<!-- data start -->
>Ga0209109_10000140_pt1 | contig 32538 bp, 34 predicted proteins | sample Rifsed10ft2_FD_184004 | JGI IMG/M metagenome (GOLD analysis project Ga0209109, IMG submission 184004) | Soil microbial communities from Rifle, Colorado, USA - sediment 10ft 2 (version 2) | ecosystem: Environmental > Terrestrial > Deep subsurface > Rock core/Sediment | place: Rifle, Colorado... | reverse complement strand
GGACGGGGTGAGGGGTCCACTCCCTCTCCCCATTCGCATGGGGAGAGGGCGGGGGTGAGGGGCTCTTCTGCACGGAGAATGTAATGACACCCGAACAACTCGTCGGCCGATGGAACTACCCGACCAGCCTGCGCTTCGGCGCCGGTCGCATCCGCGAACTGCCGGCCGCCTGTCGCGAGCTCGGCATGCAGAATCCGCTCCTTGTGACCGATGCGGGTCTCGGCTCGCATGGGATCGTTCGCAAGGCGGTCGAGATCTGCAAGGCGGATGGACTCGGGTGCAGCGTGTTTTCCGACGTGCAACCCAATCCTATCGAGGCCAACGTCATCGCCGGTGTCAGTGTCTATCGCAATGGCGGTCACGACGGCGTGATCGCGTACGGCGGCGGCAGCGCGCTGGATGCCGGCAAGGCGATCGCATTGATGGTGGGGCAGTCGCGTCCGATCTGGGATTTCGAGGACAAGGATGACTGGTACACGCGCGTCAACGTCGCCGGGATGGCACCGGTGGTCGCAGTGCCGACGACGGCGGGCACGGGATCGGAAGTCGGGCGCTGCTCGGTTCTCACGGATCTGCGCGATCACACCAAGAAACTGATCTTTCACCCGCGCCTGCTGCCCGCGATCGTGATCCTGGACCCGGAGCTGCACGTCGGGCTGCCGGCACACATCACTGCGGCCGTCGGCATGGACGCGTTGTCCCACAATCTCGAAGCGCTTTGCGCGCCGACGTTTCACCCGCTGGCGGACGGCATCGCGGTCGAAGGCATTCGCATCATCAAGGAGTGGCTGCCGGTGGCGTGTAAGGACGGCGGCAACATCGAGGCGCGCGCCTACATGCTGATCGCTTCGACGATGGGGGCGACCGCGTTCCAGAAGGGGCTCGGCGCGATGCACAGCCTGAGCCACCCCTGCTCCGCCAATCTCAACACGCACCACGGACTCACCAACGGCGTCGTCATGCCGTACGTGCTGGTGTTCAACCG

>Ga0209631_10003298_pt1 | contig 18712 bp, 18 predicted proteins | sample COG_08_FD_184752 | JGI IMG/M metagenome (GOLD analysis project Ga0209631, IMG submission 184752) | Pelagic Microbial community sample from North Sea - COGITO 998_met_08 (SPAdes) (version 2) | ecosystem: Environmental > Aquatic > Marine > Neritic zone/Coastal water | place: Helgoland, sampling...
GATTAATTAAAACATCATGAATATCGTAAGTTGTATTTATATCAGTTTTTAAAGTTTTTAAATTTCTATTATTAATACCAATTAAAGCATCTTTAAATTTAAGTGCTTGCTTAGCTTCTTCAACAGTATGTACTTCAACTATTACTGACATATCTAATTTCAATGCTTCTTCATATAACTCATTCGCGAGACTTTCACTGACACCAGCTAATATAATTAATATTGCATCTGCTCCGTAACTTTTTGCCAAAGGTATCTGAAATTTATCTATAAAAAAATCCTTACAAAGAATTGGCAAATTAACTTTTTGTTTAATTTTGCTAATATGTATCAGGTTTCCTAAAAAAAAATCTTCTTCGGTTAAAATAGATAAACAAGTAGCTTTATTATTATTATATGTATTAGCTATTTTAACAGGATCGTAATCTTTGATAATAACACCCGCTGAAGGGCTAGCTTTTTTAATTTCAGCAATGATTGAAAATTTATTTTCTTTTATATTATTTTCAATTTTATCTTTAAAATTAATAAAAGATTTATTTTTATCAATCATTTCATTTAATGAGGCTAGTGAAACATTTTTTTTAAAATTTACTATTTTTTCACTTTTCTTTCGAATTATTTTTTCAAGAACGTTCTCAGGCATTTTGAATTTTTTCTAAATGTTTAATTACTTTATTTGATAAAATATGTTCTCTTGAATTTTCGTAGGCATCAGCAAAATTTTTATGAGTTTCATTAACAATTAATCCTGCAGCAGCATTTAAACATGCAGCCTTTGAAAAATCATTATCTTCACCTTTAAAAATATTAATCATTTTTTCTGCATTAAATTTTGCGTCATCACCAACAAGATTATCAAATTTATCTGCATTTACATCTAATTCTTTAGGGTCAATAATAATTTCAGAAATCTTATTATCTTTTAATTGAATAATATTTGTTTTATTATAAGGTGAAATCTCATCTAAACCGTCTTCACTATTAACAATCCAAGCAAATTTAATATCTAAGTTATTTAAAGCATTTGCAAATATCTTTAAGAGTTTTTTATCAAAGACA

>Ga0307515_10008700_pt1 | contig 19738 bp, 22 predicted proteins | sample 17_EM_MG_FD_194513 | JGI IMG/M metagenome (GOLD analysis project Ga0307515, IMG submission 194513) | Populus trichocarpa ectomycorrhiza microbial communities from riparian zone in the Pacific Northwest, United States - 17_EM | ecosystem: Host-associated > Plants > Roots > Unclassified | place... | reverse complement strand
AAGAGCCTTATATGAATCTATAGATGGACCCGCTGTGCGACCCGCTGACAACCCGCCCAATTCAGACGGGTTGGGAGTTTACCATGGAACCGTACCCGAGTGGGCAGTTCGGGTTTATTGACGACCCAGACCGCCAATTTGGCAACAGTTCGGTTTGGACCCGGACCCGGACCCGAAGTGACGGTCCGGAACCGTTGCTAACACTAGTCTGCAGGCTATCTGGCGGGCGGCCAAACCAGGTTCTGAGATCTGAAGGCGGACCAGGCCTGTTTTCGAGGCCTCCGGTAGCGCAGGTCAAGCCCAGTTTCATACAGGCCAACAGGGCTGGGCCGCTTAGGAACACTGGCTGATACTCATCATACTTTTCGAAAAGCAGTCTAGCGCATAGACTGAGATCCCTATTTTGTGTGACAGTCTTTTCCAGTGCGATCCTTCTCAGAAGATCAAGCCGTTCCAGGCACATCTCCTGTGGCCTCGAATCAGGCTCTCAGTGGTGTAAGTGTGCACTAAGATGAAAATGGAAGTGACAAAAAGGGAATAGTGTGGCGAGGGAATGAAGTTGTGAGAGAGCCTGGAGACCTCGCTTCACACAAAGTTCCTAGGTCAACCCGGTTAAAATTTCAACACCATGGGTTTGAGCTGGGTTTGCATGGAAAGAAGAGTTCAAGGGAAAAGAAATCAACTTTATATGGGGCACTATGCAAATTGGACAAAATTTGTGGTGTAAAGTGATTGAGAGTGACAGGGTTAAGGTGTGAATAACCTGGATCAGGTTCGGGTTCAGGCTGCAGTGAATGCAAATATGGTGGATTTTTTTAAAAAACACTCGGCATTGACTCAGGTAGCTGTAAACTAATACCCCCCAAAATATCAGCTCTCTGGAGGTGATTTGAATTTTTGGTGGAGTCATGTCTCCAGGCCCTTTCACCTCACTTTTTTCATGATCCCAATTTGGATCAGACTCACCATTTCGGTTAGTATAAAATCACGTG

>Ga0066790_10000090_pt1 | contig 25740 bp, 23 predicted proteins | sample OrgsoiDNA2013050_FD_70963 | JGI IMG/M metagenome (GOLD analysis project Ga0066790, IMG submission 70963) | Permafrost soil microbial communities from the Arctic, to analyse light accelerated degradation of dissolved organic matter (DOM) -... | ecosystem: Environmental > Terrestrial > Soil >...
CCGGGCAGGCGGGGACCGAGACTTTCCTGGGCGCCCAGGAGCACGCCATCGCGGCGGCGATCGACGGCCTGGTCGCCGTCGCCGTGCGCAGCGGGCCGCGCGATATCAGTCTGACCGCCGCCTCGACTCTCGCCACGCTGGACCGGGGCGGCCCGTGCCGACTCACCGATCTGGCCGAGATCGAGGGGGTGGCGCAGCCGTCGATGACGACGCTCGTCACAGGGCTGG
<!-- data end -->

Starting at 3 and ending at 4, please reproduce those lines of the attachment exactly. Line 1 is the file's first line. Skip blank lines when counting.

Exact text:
>Ga0209631_10003298_pt1 | contig 18712 bp, 18 predicted proteins | sample COG_08_FD_184752 | JGI IMG/M metagenome (GOLD analysis project Ga0209631, IMG submission 184752) | Pelagic Microbial community sample from North Sea - COGITO 998_met_08 (SPAdes) (version 2) | ecosystem: Environmental > Aquatic > Marine > Neritic zone/Coastal water | place: Helgoland, sampling...
GATTAATTAAAACATCATGAATATCGTAAGTTGTATTTATATCAGTTTTTAAAGTTTTTAAATTTCTATTATTAATACCAATTAAAGCATCTTTAAATTTAAGTGCTTGCTTAGCTTCTTCAACAGTATGTACTTCAACTATTACTGACATATCTAATTTCAATGCTTCTTCATATAACTCATTCGCGAGACTTTCACTGACACCAGCTAATATAATTAATATTGCATCTGCTCCGTAACTTTTTGCCAAAGGTATCTGAAATTTATCTATAAAAAAATCCTTACAAAGAATTGGCAAATTAACTTTTTGTTTAATTTTGCTAATATGTATCAGGTTTCCTAAAAAAAAATCTTCTTCGGTTAAAATAGATAAACAAGTAGCTTTATTATTATTATATGTATTAGCTATTTTAACAGGATCGTAATCTTTGATAATAACACCCGCTGAAGGGCTAGCTTTTTTAATTTCAGCAATGATTGAAAATTTATTTTCTTTTATATTATTTTCAATTTTATCTTTAAAATTAATAAAAGATTTATTTTTATCAATCATTTCATTTAATGAGGCTAGTGAAACATTTTTTTTAAAATTTACTATTTTTTCACTTTTCTTTCGAATTATTTTTTCAAGAACGTTCTCAGGCATTTTGAATTTTTTCTAAATGTTTAATTACTTTATTTGATAAAATATGTTCTCTTGAATTTTCGTAGGCATCAGCAAAATTTTTATGAGTTTCATTAACAATTAATCCTGCAGCAGCATTTAAACATGCAGCCTTTGAAAAATCATTATCTTCACCTTTAAAAATATTAATCATTTTTTCTGCATTAAATTTTGCGTCATCACCAACAAGATTATCAAATTTATCTGCATTTACATCTAATTCTTTAGGGTCAATAATAATTTCAGAAATCTTATTATCTTTTAATTGAATAATATTTGTTTTATTATAAGGTGAAATCTCATCTAAACCGTCTTCACTATTAACAATCCAAGCAAATTTAATATCTAAGTTATTTAAAGCATTTGCAAATATCTTTAAGAGTTTTTTATCAAAGACA